Alces heard Moos‑wa and went to meet her. He was lonesome, too, and was glad to find her.

Ten‑nee was wary of the big bull at first and stayed away for a few days. Then he came back to Moos‑wa and found that Alces was kind to him. So he followed the two moose when Alces led his mate to the shallow lake where they waded in above their knees to feed on yellow pond lilies called "spatterdocks." There were no flowers on the lily plants then, but the moose liked the thick, pulpy leaves and the tender stems. They went into the lake every day for food until the weather became so cold that ice formed on the water. After that it was not long before snow began to fall, and the herd of three moose went to live in their winter yard.


Moos‑wa and Ten-nee at the edge of their winter yard.

No other moose joined Alces, Moos‑wa and Ten-nee in their winter home that year. Their nearest neighbors were a few snowshoe rabbits, two squirrels, a porcupine, and some Canada Jays.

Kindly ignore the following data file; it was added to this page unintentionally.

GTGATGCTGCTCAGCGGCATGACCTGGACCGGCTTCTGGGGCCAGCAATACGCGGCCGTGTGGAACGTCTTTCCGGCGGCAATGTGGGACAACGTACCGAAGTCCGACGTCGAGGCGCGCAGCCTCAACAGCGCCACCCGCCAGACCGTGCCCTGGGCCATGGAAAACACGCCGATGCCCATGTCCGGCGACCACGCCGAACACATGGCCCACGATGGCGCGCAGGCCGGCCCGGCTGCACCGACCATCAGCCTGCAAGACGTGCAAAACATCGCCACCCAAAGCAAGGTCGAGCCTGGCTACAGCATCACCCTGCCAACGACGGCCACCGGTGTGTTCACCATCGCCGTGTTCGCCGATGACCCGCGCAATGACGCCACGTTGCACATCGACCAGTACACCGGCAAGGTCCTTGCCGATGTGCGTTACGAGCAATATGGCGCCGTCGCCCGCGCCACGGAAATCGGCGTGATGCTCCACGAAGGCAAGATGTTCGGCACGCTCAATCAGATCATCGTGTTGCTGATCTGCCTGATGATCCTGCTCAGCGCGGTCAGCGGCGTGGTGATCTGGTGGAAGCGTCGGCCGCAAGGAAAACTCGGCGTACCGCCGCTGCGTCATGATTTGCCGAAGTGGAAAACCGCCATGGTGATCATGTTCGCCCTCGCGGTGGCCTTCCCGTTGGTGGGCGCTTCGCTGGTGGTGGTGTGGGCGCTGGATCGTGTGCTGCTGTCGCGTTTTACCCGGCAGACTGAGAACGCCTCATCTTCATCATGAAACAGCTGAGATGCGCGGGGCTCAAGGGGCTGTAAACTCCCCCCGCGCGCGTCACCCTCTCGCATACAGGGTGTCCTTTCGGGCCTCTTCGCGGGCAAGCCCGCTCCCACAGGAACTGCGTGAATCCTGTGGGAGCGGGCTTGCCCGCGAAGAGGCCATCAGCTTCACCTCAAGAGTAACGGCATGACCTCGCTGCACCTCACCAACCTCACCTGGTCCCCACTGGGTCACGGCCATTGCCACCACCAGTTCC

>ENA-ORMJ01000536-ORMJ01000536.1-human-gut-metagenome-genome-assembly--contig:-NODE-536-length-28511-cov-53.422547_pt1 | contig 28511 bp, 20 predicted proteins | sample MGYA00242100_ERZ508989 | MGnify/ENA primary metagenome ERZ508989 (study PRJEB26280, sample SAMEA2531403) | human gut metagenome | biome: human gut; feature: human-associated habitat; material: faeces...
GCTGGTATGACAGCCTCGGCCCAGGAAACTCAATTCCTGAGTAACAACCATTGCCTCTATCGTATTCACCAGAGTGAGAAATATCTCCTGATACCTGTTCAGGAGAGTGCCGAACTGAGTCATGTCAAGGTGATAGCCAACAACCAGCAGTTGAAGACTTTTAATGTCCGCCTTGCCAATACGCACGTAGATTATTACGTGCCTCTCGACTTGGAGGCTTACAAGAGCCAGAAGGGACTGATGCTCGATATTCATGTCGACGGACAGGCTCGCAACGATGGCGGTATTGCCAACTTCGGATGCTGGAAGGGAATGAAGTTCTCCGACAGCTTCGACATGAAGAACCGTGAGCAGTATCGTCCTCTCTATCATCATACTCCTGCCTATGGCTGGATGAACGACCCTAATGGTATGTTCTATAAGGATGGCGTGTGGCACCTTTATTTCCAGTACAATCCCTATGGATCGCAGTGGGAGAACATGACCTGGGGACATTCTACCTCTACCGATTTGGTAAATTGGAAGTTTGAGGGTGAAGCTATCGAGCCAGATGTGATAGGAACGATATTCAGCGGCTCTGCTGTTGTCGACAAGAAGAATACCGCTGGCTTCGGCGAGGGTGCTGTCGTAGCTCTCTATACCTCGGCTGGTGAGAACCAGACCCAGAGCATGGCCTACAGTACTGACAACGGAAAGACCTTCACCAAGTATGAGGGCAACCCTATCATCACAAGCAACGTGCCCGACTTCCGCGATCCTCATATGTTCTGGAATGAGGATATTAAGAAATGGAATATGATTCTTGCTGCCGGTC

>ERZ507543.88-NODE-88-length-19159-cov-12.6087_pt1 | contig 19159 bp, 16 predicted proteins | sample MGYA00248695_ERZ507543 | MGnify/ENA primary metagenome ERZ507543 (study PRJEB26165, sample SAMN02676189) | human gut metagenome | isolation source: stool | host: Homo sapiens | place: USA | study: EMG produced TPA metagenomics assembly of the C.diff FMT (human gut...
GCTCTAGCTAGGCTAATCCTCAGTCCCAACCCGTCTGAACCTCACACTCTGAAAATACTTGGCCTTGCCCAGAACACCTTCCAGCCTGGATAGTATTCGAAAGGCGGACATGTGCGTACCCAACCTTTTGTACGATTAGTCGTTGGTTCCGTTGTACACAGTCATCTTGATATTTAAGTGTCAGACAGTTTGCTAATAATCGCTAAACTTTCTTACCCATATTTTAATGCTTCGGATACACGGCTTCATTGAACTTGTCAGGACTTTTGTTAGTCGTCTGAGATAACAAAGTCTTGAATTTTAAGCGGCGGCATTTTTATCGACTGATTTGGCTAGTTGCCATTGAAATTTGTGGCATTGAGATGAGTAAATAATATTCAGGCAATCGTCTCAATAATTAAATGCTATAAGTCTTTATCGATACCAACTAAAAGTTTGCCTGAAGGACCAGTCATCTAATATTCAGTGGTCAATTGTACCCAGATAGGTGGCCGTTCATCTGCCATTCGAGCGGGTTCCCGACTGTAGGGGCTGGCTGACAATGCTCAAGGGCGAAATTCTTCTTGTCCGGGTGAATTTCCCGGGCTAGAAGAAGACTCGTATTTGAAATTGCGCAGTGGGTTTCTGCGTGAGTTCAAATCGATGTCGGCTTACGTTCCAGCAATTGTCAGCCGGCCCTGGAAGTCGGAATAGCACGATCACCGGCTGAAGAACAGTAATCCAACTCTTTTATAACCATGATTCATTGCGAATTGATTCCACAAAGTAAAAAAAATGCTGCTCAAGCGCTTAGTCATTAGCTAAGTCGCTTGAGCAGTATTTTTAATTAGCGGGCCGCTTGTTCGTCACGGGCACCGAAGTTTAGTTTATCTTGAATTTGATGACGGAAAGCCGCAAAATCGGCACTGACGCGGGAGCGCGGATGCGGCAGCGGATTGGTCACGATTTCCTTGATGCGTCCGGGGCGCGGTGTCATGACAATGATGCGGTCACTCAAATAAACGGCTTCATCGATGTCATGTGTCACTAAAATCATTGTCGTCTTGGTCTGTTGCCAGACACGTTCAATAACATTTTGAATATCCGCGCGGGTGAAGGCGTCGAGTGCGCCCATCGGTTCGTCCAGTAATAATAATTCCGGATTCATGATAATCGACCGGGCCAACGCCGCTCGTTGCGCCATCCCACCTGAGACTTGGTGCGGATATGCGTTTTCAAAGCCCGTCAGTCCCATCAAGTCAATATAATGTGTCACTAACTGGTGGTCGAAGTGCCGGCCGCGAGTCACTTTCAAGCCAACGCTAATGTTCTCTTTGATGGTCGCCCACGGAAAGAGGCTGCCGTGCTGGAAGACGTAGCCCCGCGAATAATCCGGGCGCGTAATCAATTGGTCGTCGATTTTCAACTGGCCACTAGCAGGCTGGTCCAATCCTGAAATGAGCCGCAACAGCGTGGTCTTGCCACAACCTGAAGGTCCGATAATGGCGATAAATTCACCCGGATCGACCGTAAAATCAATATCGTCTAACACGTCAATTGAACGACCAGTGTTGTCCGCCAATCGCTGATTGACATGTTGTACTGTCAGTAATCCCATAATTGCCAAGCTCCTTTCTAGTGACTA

The Canada Jays visited the moose yard very often. They sometimes found boring insects in the dead branches that the moose knocked down and broke as they tramped about. These birds have a habit of lingering near moose yards; and for this reason people call them "moose birds."

When Alces dropped his antlers, the squirrels and porcupine nibbled them. The squirrels feasted during the daytime; and the porcupine came at night and stayed almost till daybreak. When these little animals finally finished their antler picnics, there were only two rough stubs left.

But Alces did not care what happened to these old things he had shed. He could grow new ones when he needed them. Until that time, he had enough to do breaking paths, without carrying two great, heavy antlers on his shaggy head.